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8 Ways Singapore Has Embraced Technology To Make Lives Easier

Updated: Aug 21, 2021

When foreigners think of Singapore, they think of a country that can keep up with the countries in the West. It is a city-state that has become a hub of commerce and a forerunner of the use of green technology and energy in Southeast Asia. So much so that it has become one of the region's important gateways for tourists and businessmen alike.

Now on its 56th national day, Singapore is still a country dedicated to improving the lives of its citizens and those living within its borders. Even in the midst of a pandemic, the government's drive to improve, innovate and create technologies that improve Singaporeans' quality of life (QoL) is as strong as ever - from creating a more accessible and convenient chatbot service for the public to taking the first steps to transform the country into an eco-friendly one.

To celebrate Singapore's National Day, let us look at some of these improvements that we can soon enjoy or are already enjoying thanks to the country further embracing technology.

1. More Support for EVs

Since the launch of Singapore's Green Plan 2030, the government has expressed and shown more support for electric vehicles (EVs), especially so in the first half of 2021. During this year's Budget Speech, Deputy Prime Minister and Finance Minister Heng Swee Keat announced that the government will put in more resources to support the transition from internal combustion engine (ICE) vehicles to EVs.

A Tesla EV supercharging point at Orchard Central's carpark.

Part of the Singapore Green Plan 2030 is to phase out ICE vehicles for EVs as well as double the charging points for EVs. For the latter, the government recently launched the Electric Common Charger Grant which encourages owners of non-landed private apartments and charging operators to install charging points in condominiums and private apartments. An example of such a charging point is the Tesla supercharging point on the ninth floor of Orchard Central's carpark.

Additionally, government rebates on the purchase of EVs and the cost efficiency of such vehicles are already more than enough for Singaporeans to switch or purchase one. Transport Minister S Iswaran said that the EV adoption rate rose from 0.3% to 1.3% during the first half of 2021. This means that 1,549 of the 640,247 cars in Singapore are now electric in nature. The transport minister then said that he expects that the number of EVs on the road will continue to grow in the coming years.

2. Autonomous Bot Carriers

A picture of the Camello, OTSAW's autonomous last-mile delivery robot that is being tested for public use in Singapore. Credit: OTSAW

If you ever thought that the idea of robots delivering your groceries or medicine to your doorstep is only possible in science fiction movies, then think again. This idea is now being tested for everyday operation in Singapore, where OTSAW's autonomous last-mile delivery robots are providing on-demand deliveries to consumers residing in Punggol.

Kee Lay Cheng, Group Director for Properties and Land for Singapore's Housing & Development Board (HDB), said that the government is always seeking new ways to better serve residents and shoppers. This includes the use of OTSAW's copies of its autonomous delivery robot named the Camello.

The trial is expected to provide consumers with more convenient and faster deliveries as they can now have their groceries delivered directly to their homes whenever they want after shopping, instead of adhering to a fixed delivery schedule. A mobile app will notify consumers when the robot is in transit and when it has arrived at their doorstep. A simple QR scan to verify a consumer's identity is all that's needed to claim the goods stored within the robot.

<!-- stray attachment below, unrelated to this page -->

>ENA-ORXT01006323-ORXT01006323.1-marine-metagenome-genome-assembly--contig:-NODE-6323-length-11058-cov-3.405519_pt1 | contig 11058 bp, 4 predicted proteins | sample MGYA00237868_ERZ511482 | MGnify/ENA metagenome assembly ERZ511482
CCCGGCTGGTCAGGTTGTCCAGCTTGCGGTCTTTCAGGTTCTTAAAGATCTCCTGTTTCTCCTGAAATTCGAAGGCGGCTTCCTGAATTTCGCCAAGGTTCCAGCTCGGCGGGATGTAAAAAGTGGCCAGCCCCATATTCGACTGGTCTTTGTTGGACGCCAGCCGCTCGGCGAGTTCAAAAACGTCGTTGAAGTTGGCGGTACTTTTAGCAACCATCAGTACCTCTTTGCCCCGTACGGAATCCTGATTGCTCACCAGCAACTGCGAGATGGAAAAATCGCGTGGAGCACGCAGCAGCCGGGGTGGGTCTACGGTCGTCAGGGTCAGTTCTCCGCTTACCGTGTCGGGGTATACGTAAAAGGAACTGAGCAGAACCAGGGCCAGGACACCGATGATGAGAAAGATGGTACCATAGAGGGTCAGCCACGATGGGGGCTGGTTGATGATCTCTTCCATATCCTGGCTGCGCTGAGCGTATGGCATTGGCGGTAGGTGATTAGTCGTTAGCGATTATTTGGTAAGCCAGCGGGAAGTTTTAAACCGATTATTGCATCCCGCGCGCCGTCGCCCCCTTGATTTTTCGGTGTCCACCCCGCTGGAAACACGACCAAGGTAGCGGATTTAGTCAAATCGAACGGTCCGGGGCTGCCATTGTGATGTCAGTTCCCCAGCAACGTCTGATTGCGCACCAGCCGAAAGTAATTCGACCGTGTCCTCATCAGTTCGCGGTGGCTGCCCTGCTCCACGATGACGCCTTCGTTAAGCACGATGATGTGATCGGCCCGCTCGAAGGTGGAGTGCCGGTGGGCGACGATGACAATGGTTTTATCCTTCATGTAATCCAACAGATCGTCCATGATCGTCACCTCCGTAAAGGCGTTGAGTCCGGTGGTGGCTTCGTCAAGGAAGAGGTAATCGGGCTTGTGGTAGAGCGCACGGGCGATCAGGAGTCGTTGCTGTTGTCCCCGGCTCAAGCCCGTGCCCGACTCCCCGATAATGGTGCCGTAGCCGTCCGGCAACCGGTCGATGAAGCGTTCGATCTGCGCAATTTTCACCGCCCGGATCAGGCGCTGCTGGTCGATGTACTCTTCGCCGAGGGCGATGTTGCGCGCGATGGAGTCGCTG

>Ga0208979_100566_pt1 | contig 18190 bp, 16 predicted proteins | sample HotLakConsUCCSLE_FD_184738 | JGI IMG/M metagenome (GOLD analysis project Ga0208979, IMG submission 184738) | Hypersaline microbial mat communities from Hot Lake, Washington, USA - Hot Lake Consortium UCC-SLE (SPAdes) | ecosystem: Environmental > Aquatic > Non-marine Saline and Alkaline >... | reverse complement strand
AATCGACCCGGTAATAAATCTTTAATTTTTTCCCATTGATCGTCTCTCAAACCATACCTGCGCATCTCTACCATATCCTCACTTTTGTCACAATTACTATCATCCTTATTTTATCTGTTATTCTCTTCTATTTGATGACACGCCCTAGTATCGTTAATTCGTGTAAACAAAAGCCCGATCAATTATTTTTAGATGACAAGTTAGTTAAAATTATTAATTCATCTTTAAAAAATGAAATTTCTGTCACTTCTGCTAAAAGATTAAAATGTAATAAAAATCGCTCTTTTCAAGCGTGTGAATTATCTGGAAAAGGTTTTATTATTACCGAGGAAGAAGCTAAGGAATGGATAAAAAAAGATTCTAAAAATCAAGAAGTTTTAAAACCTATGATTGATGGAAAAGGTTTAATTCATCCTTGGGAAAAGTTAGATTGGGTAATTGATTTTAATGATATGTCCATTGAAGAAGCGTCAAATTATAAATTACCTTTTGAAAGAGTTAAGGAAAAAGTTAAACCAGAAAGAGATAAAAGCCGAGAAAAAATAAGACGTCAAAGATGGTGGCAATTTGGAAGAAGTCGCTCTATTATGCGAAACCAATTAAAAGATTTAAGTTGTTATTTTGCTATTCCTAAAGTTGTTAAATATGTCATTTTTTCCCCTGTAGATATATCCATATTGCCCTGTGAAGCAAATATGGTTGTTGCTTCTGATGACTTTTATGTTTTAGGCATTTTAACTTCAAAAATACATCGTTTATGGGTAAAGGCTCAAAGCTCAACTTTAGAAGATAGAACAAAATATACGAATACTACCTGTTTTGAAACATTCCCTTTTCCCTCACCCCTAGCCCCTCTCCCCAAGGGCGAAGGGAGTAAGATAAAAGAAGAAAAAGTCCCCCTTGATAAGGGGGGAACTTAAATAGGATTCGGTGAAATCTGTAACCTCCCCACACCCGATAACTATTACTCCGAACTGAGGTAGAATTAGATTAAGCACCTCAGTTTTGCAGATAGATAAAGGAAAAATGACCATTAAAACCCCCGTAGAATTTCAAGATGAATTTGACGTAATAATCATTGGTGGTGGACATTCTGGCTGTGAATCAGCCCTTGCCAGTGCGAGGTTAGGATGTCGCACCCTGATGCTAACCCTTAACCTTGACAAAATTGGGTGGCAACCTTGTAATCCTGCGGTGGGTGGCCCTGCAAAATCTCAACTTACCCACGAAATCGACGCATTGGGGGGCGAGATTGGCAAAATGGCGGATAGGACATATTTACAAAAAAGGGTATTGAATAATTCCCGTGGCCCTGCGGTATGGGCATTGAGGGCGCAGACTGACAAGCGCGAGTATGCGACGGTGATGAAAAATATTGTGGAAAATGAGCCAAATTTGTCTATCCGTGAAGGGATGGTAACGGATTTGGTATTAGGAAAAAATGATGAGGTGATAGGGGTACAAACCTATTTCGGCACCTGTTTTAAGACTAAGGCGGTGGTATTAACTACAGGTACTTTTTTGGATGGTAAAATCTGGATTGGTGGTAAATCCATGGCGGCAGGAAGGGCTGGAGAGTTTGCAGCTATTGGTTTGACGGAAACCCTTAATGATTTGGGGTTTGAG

Should the test be successful, these autonomous robots will soon be a common sight in more parts of Singapore.

3. Sunseap Floating Solar Farm

An aerial picture of Sunseap Group's floating solar farm located within the Straits of Johor. Credit: Sunseap

Another technological achievement the country recently claimed is being the home of one of the world's largest floating solar farms. Sunseap Group, Singapore's leading solar energy provider, completed the construction of their floating solar farm located in Johor Strait in March 2021.

Sunseap Group's floating solar farm consists of more than 13,000 solar panels that are expected to produce around six million kilowatt-hours of energy per year - an amount that could offset a year's worth of emitted greenhouse gases from more than 900 passenger vehicles, according to the company.

According to Sunseap group founder, Frank Phuan, the construction of the solar farm is an important milestone for the company as similar instalments offer "exciting opportunities" for countries that do not have enough land to use the typical instalment of solar panels to tap into solar energy. Nevertheless, this is another win for Singapore's Green Plan 2030.

The floating solar farm can also be a tourist attraction once the pandemic is declared over. The instalment's second deck is airconditioned and can be used as a visitor centre and viewing gallery to see the entirety of the floating solar farm.

4. Reservoir Monitoring Drones

Credit: Singapore Public Utilities Board

Public Utilities Board (PUB) officers who work in six of Singapore's reservoirs are now able to do their jobs more efficiently thanks to the deployment of Beyond Visual Line of Sight (BVLOS) unmanned drones in the area. The switch from physical monitoring to the use of drones is due to the challenges in manpower in properly monitoring and taking care of all 17 reservoirs in the country.

According to PUB, the drones are capable of saving up to 5,000 man-hours and will lead to the improvement of its operations and meet future needs. The drones allow officers to survey larger areas, collect comprehensive data from the reservoir's waters to check for excessive aquatic plant growth and algal blooms and trigger alerts when illegal or suspicious activities are detected.